Every once in a while something happens that tends to flip the world on its head. In a society where the vast majority of its inhabitants deny the existence of a particular phenomenon that affects the minority, it becomes worthy of note when a prominent member of the majority acknowledges how said phenomenon has negatively affected him. In this postulation the phenomenon in question is racial stereotypes, the prominent member of the majority of whom I speak is 2016 Heisman Trophy runner-up and Stanford University football standout Christian McCaffrey.

For college football fans McCaffrey has been a joy to behold and marvel upon. Standing 6-feet and weighing 200 pounds, McCaffrey is every bit of a stud running back and rightfully should be considered one of the best, if not the very best returning running back for the upcoming college football season. But there are a substantial number of people who believe he was the best all-around running back in the nation last year.

As a sophomore, he racked up an incredible 2,664 combined yards from scrimmage and 13 touchdowns, including 2,019 rushing yards while averaging six yards per carry. Tack on the 1,070 kick turn yards and 130 punt return yards and we have a player who broke Barry Sanders' record for all-purpose yards with 3,496.

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(Photo Credit: sfgate.com)

Those numbers scream "playmaker" and "explosiveness", but such words are rarely used on players like McCaffrey. Despite such earth-shattering numbers, Christian lost the Heisman to Alabama running back Derrick Henry, who tallied 1,986 yards and 23 TDs last season in setting a new SEC record.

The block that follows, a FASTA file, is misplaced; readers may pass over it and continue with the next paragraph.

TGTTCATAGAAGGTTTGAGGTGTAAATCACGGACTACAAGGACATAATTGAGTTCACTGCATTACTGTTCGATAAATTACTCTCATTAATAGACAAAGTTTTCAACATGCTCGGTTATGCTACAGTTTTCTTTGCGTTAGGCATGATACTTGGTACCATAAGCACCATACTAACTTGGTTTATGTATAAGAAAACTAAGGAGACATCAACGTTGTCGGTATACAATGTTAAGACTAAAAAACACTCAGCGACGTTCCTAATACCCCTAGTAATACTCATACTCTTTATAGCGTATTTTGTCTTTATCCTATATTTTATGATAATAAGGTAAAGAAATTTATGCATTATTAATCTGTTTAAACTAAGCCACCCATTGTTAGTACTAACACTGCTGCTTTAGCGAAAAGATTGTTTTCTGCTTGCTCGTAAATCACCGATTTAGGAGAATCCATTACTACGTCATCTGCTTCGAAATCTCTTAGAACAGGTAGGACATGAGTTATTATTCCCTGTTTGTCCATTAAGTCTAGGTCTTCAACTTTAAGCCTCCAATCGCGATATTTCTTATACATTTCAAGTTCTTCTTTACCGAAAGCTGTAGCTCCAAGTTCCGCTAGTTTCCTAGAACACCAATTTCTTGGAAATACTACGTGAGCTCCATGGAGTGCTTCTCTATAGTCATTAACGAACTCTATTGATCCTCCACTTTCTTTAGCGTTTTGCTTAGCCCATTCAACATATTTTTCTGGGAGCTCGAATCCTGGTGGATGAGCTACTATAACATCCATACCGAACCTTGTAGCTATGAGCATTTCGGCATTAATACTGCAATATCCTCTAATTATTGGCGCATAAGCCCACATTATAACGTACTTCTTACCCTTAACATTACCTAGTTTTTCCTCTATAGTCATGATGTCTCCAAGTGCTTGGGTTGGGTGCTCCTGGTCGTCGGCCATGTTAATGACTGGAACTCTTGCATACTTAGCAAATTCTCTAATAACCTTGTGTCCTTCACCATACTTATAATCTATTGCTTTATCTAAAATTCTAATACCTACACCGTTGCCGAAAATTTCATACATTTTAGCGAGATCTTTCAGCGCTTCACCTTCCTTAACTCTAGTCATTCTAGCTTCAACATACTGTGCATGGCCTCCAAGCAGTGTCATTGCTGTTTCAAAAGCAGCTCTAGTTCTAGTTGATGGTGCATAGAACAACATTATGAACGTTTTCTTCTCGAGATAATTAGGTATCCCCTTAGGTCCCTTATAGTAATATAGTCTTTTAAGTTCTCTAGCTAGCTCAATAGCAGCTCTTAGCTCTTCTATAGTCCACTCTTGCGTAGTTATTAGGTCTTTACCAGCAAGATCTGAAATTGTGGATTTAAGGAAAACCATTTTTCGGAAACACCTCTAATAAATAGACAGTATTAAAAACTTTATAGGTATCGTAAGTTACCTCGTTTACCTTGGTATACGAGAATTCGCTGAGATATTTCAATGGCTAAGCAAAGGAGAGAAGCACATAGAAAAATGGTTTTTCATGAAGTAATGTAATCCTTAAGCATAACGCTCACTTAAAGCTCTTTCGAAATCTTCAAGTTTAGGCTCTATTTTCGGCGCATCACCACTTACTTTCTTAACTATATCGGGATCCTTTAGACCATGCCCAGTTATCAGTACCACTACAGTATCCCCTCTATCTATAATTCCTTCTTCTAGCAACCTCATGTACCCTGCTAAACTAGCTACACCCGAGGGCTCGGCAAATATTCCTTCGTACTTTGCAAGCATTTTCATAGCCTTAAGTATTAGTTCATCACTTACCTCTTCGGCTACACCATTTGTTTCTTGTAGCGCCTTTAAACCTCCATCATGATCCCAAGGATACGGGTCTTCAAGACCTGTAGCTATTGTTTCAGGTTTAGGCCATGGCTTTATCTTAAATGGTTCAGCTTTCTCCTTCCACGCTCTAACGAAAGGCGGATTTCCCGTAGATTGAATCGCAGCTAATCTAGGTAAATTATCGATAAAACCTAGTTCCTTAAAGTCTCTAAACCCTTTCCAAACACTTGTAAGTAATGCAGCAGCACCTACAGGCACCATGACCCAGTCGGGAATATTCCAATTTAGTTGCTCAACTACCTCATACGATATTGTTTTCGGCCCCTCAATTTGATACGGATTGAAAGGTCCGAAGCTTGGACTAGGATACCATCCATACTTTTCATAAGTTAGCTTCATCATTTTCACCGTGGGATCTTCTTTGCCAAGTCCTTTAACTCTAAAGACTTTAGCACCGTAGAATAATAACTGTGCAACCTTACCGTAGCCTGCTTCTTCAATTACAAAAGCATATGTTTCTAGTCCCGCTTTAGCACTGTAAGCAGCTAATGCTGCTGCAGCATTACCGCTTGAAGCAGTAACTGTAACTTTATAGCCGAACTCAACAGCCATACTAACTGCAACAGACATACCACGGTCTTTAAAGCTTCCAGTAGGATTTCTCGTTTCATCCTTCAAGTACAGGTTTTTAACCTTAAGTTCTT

In December, The Shadow League Editor-in-Chief Ali Danois penned a convincing argument as to why McCaffrey should have won the Heisman, and TSL contributor Terrell Starr discussed how race may have played a role in him being underestimated by Heisman voters, most of whom are white men.


To be certain, it is rare for a white American male to speak of how being white has placed him at a disadvantage and be correct in the assumption. But during a recent interview published in ESPN, McCaffrey did just that. Here's what he had to say;

"When you read about white athletes these days and white skill possession receivers specifically, one word you'll always find is tough," McCaffrey told the publication. "You'll rarely see explosive, athletic, stuff like that. ... You get a little bit upset: 'I ran the same 40 as this guy, and you're calling him ... .' People do the eye test and underestimate me, so I do play with a chip on my shoulder."

Christian's father, Ed McCaffrey, concurred with his son's assessment. "There are immediate stereotypes about a white running back who grew up in the suburbs of Colorado," said Ed, a former All-American at Stanford who played 13 years in the NFL as a wide receiver with the Giants, 49'ers and Broncos. "When we've gone to camps or all-star games, he walks on the field and people look at him like he's nothing."

Stereotypes are never a good thing.  Imagine, a white guy concerned about people looking at him like he's "nothing".  Stereotypes are the lazy man's attempt at making sense of the world. However, the McCaffrey's are only parroting what prominent sports journalists such as ESPN's Mike Wilbon have been saying for six months. Here's what he had to say on the Dan Patrick Show.


Christian speaking out on how he feels that race is negatively affecting him is a good thing.  What he is going through is indicative of how when anyone is singled out based upon race, human decency, fair play and common sense suffer.

Lucky for McCaffrey it's only his draft stock that is at stake, and not his life.